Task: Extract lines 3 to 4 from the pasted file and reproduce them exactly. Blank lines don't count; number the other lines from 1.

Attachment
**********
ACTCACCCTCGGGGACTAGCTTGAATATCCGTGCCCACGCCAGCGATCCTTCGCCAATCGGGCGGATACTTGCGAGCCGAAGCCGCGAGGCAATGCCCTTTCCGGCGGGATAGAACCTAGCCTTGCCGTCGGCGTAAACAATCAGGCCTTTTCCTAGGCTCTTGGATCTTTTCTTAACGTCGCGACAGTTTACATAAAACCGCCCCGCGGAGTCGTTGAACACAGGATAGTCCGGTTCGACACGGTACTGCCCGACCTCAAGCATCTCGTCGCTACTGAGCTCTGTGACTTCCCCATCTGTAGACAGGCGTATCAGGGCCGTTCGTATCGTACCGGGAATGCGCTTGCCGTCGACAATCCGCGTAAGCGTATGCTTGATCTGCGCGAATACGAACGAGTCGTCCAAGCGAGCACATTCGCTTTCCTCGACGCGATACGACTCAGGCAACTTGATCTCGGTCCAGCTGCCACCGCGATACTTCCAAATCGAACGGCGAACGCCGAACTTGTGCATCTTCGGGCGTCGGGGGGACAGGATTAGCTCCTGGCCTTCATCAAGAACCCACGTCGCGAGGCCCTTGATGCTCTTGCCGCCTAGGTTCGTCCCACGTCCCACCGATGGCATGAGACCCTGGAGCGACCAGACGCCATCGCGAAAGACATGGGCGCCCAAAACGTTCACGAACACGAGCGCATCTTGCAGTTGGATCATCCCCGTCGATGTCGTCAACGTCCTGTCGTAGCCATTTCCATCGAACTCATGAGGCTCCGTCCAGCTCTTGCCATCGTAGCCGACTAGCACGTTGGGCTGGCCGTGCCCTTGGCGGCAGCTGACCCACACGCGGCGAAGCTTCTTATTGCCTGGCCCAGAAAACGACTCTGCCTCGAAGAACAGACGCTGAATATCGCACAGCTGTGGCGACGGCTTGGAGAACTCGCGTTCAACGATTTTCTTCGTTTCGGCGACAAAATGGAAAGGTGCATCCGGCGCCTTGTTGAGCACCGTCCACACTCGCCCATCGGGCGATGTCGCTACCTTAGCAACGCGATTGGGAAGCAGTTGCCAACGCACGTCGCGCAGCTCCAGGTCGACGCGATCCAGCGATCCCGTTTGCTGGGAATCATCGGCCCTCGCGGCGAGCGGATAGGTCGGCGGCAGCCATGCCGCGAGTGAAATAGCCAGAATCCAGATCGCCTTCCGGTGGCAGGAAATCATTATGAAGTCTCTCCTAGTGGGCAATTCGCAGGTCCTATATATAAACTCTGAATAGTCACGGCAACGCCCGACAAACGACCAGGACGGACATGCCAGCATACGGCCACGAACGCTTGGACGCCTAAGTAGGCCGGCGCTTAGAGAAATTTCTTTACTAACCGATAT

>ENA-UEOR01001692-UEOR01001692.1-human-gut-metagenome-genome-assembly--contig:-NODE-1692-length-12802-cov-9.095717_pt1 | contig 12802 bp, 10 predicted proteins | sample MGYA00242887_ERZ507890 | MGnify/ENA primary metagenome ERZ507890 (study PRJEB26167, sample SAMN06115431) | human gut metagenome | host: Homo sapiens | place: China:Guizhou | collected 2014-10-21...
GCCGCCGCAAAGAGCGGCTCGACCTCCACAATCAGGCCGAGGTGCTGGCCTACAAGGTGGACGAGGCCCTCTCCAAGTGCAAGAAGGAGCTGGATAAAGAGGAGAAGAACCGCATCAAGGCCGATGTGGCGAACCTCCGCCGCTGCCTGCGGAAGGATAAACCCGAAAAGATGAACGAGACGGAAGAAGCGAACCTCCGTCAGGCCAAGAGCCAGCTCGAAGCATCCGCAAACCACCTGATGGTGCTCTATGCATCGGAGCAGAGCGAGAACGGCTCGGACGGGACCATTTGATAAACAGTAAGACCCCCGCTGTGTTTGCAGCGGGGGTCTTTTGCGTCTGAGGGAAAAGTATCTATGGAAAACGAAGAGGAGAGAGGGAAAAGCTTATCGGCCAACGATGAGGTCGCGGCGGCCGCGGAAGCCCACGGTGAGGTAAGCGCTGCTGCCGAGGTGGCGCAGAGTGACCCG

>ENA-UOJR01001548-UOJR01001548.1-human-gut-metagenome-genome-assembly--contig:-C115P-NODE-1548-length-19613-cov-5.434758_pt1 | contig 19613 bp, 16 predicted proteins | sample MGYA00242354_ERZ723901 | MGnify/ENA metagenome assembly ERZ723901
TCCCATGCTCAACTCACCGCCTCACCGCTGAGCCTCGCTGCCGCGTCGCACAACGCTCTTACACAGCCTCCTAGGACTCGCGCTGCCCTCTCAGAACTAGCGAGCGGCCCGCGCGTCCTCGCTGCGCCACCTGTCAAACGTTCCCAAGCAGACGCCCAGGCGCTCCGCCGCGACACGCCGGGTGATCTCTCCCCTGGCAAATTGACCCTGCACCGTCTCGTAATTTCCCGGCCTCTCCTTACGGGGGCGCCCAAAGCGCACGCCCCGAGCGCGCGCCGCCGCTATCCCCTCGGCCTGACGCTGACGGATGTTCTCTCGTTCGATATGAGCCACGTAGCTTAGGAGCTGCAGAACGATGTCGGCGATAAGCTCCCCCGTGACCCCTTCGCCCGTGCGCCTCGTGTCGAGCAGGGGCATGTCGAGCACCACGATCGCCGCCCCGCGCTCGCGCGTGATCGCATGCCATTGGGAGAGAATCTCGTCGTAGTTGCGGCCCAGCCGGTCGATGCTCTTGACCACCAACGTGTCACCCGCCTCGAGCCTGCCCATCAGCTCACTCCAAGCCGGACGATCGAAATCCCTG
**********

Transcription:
GCCGCCGCAAAGAGCGGCTCGACCTCCACAATCAGGCCGAGGTGCTGGCCTACAAGGTGGACGAGGCCCTCTCCAAGTGCAAGAAGGAGCTGGATAAAGAGGAGAAGAACCGCATCAAGGCCGATGTGGCGAACCTCCGCCGCTGCCTGCGGAAGGATAAACCCGAAAAGATGAACGAGACGGAAGAAGCGAACCTCCGTCAGGCCAAGAGCCAGCTCGAAGCATCCGCAAACCACCTGATGGTGCTCTATGCATCGGAGCAGAGCGAGAACGGCTCGGACGGGACCATTTGATAAACAGTAAGACCCCCGCTGTGTTTGCAGCGGGGGTCTTTTGCGTCTGAGGGAAAAGTATCTATGGAAAACGAAGAGGAGAGAGGGAAAAGCTTATCGGCCAACGATGAGGTCGCGGCGGCCGCGGAAGCCCACGGTGAGGTAAGCGCTGCTGCCGAGGTGGCGCAGAGTGACCCG

>ENA-UOJR01001548-UOJR01001548.1-human-gut-metagenome-genome-assembly--contig:-C115P-NODE-1548-length-19613-cov-5.434758_pt1 | contig 19613 bp, 16 predicted proteins | sample MGYA00242354_ERZ723901 | MGnify/ENA metagenome assembly ERZ723901